If you unearthed a glittery demon with one hairy arm who awakened your deepest desires from the third eye between her legs, what lengths would you travel to find her again? This, and plenty more completely insane scenarios, are among the many posed in Bertrand Mandico’s seductive, ethereal, and bizarre epic “After Blue,” aptly subtitled “Dirty Paradise.”
Set on a fantasy planet where only women can survive the harsh climate, the adventure follows a mother and daughter on a grueling journey to find and kill the evil “Kate Bush,” rumored to be death herself. One part “Annihilation” and one part “The Love Witch,” and cast under the veneer of a sadistic “The NeverEnding Story,” the film creates a lush — sometimes grotesque — alternate universe ruled by unique rules, creatures, and longings. Love it or hate it, you’ve never seen anything quite like “After Blue.”
The fantastical fable is narrated by Roxy (Paula-Luna Breitenfelder), a petulant teenager with a bleached-blonde mullet, who stares blankly into the camera in conversation with a mysterious disembodied voice. “The Earth was sick, rotten, so we had to look elsewhere,” she explains in the film’s opening. “We found After Blue in another system, a sort of paradise. We colonized, set new rules.” No screens, no electronics, and no wavelengths are allowed on After Blue, where only “ovarian bearers” can survive. Body hair is lethal on After Blue: The men all died when their hair started growing internally, and the remaining people trim their scraggly neck hairs with a blue laser knife.
Nicknamed “Toxic” by a trio of frolicking bullies, who exclude her from their giggling make-outs, Roxy finds a mewling head buried on the beach. “If you unearth me, I’ll grant your hidden desires,” she promises, and Roxy digs up the muddy head to reveal a shimmering temptress (Agata Buzek) with one hairy arm and long black nails . Pulled magnetically to this mysterious goddess, Roxy succumbs to a seduction that reveals a third eye between the woman’s legs. “My name is Kate. Kate Bush,” she says, before killing the three mocking girls and disappearing.
When Roxy’s village finds out she violated the laws of After Blue, which includes “eliminating the bad seeds before they take over,” she and her mother Zora (Elina Löwensohn) are swiftly exiled, only to return upon killing Kate Bush. Unsure of each other but their fates tied together, the two set off into the wild unknown, braving decaying forests and noxious mines. Lonely and stateless, Zora finds romance with an artist known as Sternberg (Vimala Pons), whose wealth cultural status have kept her above the fray.
Though “After Blue” is the rare experimental film with a cohesive narrative, it is still punctuated by abstract dream sequences and ethereal voiceovers. Roxy often hears Kate Bush’s voice surrounding her, and steals away every private moment to touch herself with the gun Kate Bush left behind. The detritus of consumerism remains in the names of technology, each gun has a brand name. A Paul Smith is a middling pistol, while a Gucci or a Chanel is much smoother shot. The android man Sternberg has made of her old lover is a Louis Vuitton.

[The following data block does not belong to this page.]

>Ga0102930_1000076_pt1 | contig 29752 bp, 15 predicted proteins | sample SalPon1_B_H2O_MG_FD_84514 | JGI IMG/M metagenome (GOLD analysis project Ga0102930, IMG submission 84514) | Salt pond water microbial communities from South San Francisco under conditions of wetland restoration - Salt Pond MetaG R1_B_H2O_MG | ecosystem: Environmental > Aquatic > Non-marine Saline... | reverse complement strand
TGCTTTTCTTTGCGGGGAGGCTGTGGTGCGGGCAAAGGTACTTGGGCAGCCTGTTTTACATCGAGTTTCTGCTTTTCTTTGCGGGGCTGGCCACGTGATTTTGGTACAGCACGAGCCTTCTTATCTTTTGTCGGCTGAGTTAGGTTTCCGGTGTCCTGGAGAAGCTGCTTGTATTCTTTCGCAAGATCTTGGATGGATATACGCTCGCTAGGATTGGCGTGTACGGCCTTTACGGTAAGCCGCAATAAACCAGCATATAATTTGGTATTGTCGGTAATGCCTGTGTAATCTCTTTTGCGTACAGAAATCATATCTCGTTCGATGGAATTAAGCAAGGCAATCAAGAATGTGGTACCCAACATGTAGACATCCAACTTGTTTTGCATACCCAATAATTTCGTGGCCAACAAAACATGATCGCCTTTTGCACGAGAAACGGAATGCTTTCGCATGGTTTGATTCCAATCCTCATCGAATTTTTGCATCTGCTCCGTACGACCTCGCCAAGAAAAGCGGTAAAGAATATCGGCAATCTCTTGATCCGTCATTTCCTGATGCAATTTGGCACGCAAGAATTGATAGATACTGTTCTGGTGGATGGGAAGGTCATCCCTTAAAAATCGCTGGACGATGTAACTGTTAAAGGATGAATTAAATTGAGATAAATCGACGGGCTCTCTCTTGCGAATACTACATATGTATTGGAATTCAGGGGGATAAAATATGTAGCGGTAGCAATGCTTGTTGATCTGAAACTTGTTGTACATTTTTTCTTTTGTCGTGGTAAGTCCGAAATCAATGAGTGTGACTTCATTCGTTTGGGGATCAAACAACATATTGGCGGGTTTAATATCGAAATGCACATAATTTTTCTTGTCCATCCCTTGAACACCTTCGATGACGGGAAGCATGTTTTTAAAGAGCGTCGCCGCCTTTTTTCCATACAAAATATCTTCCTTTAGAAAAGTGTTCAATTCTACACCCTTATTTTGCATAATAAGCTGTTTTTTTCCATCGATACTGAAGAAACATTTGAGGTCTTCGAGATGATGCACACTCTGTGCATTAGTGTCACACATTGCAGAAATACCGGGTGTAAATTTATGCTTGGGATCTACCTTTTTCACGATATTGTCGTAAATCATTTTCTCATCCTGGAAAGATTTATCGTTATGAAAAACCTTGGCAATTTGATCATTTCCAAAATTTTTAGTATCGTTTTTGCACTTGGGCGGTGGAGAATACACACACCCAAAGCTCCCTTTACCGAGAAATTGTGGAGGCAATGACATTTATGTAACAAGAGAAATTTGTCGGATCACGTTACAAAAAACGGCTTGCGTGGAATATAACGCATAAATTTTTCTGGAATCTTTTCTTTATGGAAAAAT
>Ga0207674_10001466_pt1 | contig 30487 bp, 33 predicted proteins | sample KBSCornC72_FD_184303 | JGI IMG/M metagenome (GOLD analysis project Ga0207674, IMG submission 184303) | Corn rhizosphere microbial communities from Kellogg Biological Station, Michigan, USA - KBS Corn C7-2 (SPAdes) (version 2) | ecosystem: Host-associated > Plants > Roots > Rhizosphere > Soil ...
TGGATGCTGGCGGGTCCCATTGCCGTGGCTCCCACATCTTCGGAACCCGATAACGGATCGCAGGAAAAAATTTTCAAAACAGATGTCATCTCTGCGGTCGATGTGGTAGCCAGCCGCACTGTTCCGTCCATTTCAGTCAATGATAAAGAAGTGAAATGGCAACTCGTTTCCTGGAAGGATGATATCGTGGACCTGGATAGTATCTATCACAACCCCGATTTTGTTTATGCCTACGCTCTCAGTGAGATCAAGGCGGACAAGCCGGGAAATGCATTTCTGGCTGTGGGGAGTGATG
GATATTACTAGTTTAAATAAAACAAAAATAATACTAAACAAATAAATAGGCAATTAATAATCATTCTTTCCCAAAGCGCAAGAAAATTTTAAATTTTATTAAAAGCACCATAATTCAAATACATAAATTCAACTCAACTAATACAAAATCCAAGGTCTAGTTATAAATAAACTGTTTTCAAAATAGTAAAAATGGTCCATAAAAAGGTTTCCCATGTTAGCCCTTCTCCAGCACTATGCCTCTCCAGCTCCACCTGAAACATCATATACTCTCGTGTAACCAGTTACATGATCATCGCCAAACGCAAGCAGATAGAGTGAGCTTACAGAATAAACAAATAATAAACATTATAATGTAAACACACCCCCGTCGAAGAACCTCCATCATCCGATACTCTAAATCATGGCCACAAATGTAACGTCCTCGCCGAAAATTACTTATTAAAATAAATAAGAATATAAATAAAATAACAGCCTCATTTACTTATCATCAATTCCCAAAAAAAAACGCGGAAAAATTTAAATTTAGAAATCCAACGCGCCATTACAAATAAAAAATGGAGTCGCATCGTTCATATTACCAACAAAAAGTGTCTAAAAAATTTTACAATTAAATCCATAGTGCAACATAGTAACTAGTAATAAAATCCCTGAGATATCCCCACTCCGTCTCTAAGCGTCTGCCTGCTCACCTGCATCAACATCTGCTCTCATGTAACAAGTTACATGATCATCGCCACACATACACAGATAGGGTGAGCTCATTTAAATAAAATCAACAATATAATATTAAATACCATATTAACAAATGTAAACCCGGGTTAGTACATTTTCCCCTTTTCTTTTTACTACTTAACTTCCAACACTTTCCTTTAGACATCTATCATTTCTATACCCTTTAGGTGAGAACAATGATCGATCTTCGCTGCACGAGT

“After Blue” is the cockeyed invention of queer French filmmaker Mandico, whose singular style first wowed in his debut feature “The Wild Boys,” which topped Cahiers du cinéma’s list of 2018 films. “The Wild Boys” also featured a cast of all women, including repeat appearances by Pons and Löwensohn. He is part of a new wave of queer French filmmakers, which includes his frequent collaborator Yann Gonzalez (“Knife + Heart”), who are breathing fresh life into genre, all with an added flare for the fantastical.
In his role as maestro, Mandico has assembled all the requisite elements and players to form a wholly original cinematic world. In addition to inspired casting (Pons and Löwensohn are particularly electric), that includes a hypnotic new wave score composed by Pierre Desprat; grotesquely visceral and otherworldly sets overseen by art director Thomas Salabert; rags-to-fashion costumes by Pauline Jacquard; and make-up artists Bénédicte Trouvé and Sarah Pariset.
Dripping with dirty eroticism, much like the goo that oozes out of many unknown holes, “After Blue” is as tactile as film can get. From live fuzzy worm cigarettes to a sensual romp in a psychedelic tree sap bathtub, every element of this wild ride has been carefully constructed to be bizarrely unique. A kaleidoscopic fantasy warped through the lens of a 1970s sci-fi Western, “After Blue” is a synthetic siren song for the freaks of the future and the past.
“After Blue” is currently streaming as part of this year’s Nightstream online festival.